Video diversion boosts fundoscopy success rate in young children
Playing a video as a diversion during fundoscopy appears to increase the success rate of the operation in young children, according to a recent study.
Researchers performed a prospective, multi-practitioner, multi-clinic, randomized controlled trial involving 101 young children (mean age 2.8 years) who were randomized to fundoscopy with or without video diversion assistance. Success was defined as being able to visualize the fundus within 60 seconds.
In a total of 202 fundi examined, the absolute success rate was significantly higher in operations with vs without video diversion assistance (84 percent vs 64 percent; p<0.001).
Subgroup analysis showed that such effect was driven mostly by improvements in the very young patients who did vs did not have video assistance (1–2 years; 79 percent vs 55 percent; p=0.004). No significant improvements were observed in the 3–4-year age group (92 percent vs 79 percent; p=0.104).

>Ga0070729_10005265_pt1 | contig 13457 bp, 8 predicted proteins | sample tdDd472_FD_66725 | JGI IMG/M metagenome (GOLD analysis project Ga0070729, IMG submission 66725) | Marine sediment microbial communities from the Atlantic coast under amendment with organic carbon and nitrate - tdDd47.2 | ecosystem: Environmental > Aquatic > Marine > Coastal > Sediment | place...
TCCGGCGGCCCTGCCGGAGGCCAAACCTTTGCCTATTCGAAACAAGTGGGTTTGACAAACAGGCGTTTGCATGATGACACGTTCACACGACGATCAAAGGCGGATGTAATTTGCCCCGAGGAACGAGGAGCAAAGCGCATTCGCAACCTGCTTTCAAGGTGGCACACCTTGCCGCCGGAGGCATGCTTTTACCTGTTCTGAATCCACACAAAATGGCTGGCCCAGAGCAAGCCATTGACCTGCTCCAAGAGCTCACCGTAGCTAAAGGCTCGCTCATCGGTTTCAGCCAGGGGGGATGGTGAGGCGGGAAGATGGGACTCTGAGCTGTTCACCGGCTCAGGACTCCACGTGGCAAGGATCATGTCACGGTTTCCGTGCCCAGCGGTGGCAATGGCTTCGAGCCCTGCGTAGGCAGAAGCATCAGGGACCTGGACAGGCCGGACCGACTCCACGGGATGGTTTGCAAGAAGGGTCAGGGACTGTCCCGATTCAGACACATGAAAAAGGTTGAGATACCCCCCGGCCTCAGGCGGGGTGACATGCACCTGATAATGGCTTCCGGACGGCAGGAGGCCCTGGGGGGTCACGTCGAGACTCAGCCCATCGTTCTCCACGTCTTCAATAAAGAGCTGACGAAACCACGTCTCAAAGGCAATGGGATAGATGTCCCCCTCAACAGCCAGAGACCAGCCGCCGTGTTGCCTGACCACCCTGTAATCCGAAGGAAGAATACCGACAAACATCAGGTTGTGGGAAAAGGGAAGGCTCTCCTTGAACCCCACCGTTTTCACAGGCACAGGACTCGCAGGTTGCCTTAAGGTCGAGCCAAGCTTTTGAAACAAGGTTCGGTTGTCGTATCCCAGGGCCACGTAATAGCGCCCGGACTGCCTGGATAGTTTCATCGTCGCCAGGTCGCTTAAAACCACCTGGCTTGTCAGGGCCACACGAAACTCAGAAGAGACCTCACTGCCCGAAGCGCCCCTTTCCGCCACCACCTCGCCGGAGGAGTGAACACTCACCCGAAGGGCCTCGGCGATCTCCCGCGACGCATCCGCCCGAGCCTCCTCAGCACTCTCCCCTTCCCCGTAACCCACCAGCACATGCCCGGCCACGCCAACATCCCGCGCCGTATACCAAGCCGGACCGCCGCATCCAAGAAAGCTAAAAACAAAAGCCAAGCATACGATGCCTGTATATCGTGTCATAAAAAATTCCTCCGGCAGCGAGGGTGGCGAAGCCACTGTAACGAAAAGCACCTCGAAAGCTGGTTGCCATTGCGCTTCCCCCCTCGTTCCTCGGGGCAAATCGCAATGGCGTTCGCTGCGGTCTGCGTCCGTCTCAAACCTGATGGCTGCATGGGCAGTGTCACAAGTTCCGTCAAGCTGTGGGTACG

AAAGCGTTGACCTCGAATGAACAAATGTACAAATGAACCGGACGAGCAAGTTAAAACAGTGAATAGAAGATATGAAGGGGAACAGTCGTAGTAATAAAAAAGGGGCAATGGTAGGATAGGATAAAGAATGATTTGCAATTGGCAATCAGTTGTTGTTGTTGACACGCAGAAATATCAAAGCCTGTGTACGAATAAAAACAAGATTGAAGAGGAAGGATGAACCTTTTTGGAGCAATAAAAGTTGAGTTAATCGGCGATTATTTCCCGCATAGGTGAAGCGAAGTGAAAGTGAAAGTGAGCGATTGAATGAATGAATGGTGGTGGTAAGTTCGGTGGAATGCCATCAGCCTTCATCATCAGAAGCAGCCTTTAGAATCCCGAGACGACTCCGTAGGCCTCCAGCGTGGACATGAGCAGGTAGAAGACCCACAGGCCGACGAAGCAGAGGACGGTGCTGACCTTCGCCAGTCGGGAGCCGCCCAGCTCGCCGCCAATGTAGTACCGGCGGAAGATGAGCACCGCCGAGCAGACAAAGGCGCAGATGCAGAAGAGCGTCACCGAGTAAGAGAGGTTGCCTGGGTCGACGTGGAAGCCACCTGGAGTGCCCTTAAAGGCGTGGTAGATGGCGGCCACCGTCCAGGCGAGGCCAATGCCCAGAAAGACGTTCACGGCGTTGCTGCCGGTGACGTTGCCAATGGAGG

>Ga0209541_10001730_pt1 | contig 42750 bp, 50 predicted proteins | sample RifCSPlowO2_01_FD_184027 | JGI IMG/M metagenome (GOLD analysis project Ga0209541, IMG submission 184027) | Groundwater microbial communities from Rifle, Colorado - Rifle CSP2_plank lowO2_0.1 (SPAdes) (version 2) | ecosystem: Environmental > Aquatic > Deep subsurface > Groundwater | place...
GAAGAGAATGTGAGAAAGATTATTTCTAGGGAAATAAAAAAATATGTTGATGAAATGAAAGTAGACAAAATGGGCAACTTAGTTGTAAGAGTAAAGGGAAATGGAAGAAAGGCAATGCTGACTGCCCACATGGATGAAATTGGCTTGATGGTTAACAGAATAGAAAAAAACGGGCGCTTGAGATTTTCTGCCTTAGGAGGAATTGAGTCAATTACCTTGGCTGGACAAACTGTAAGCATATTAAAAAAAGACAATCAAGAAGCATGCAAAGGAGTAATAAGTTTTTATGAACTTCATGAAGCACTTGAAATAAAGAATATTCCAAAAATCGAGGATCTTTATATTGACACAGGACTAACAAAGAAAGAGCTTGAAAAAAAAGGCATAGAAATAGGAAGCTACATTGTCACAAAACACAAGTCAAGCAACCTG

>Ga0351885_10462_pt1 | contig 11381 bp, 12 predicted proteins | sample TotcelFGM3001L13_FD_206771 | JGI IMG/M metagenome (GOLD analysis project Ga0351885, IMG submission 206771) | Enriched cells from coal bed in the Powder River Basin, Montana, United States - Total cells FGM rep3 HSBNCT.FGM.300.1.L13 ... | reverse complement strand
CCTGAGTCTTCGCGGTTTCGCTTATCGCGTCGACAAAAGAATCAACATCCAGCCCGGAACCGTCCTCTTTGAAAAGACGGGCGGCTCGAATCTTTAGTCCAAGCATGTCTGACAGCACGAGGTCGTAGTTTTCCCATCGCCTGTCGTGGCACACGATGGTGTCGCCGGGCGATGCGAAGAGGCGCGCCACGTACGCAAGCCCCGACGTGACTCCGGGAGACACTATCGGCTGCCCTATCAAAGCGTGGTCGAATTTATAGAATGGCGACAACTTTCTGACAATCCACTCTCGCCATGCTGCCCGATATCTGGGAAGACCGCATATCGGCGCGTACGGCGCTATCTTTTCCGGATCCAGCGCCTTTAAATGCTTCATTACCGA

In terms of secondary outcomes, the mean time required to visualize the optic disc was significantly shorter in the video vs nonvideo group (14.6 vs 19.9 s; p<0.01), with the effect being more pronounced in the 1–2-year-old subgroup (21.7 vs 23.6 s; p<0.01). Improvements in time to view were not observed in the 3–4-year-old subgroup (16.7 vs 15.6 s; p=0.14).
The perceived difficulty, measured by the 10-point Likert scale, likewise significantly improved in fundoscopy performed with video assistance, as assessed by practitioners (33-percent improvement) and caregivers (42-percent improvement).